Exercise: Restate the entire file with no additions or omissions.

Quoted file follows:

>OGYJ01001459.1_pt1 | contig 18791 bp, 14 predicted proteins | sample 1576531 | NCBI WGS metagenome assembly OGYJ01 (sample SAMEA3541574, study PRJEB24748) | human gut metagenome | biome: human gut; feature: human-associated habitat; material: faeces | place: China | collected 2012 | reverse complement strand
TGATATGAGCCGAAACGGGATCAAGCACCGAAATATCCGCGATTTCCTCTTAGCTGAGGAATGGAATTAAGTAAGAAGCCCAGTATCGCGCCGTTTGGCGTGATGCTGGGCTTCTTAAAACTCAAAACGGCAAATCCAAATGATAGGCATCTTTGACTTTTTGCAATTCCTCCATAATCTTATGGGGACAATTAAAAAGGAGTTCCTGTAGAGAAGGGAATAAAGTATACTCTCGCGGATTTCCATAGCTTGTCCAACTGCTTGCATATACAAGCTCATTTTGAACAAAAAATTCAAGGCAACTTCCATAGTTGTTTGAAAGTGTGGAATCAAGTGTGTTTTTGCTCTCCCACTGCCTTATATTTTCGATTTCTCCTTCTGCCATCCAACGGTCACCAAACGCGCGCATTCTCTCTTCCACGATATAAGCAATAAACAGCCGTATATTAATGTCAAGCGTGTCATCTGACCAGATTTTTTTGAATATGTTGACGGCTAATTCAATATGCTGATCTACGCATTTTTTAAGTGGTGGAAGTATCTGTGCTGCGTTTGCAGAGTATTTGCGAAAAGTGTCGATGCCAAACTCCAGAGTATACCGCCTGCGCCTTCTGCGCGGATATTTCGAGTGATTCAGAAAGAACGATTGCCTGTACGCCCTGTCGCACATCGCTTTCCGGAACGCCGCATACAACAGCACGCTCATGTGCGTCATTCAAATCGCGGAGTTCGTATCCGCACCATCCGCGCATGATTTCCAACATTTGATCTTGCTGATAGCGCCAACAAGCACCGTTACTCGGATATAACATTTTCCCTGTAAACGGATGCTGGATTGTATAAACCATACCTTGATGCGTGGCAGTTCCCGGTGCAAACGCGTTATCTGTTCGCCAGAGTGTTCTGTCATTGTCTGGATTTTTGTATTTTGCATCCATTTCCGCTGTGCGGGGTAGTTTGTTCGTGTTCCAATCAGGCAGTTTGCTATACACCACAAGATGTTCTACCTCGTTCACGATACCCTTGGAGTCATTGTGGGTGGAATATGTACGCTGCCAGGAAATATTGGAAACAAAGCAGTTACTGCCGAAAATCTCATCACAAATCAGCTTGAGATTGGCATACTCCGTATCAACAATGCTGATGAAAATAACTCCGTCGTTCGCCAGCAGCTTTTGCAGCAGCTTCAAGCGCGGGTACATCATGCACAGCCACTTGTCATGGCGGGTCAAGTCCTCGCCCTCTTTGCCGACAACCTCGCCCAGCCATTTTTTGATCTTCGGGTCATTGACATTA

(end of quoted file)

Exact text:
>OGYJ01001459.1_pt1 | contig 18791 bp, 14 predicted proteins | sample 1576531 | NCBI WGS metagenome assembly OGYJ01 (sample SAMEA3541574, study PRJEB24748) | human gut metagenome | biome: human gut; feature: human-associated habitat; material: faeces | place: China | collected 2012 | reverse complement strand
TGATATGAGCCGAAACGGGATCAAGCACCGAAATATCCGCGATTTCCTCTTAGCTGAGGAATGGAATTAAGTAAGAAGCCCAGTATCGCGCCGTTTGGCGTGATGCTGGGCTTCTTAAAACTCAAAACGGCAAATCCAAATGATAGGCATCTTTGACTTTTTGCAATTCCTCCATAATCTTATGGGGACAATTAAAAAGGAGTTCCTGTAGAGAAGGGAATAAAGTATACTCTCGCGGATTTCCATAGCTTGTCCAACTGCTTGCATATACAAGCTCATTTTGAACAAAAAATTCAAGGCAACTTCCATAGTTGTTTGAAAGTGTGGAATCAAGTGTGTTTTTGCTCTCCCACTGCCTTATATTTTCGATTTCTCCTTCTGCCATCCAACGGTCACCAAACGCGCGCATTCTCTCTTCCACGATATAAGCAATAAACAGCCGTATATTAATGTCAAGCGTGTCATCTGACCAGATTTTTTTGAATATGTTGACGGCTAATTCAATATGCTGATCTACGCATTTTTTAAGTGGTGGAAGTATCTGTGCTGCGTTTGCAGAGTATTTGCGAAAAGTGTCGATGCCAAACTCCAGAGTATACCGCCTGCGCCTTCTGCGCGGATATTTCGAGTGATTCAGAAAGAACGATTGCCTGTACGCCCTGTCGCACATCGCTTTCCGGAACGCCGCATACAACAGCACGCTCATGTGCGTCATTCAAATCGCGGAGTTCGTATCCGCACCATCCGCGCATGATTTCCAACATTTGATCTTGCTGATAGCGCCAACAAGCACCGTTACTCGGATATAACATTTTCCCTGTAAACGGATGCTGGATTGTATAAACCATACCTTGATGCGTGGCAGTTCCCGGTGCAAACGCGTTATCTGTTCGCCAGAGTGTTCTGTCATTGTCTGGATTTTTGTATTTTGCATCCATTTCCGCTGTGCGGGGTAGTTTGTTCGTGTTCCAATCAGGCAGTTTGCTATACACCACAAGATGTTCTACCTCGTTCACGATACCCTTGGAGTCATTGTGGGTGGAATATGTACGCTGCCAGGAAATATTGGAAACAAAGCAGTTACTGCCGAAAATCTCATCACAAATCAGCTTGAGATTGGCATACTCCGTATCAACAATGCTGATGAAAATAACTCCGTCGTTCGCCAGCAGCTTTTGCAGCAGCTTCAAGCGCGGGTACATCATGCACAGCCACTTGTCATGGCGGGTCAAGTCCTCGCCCTCTTTGCCGACAACCTCGCCCAGCCATTTTTTGATCTTCGGGTCATTGACATTA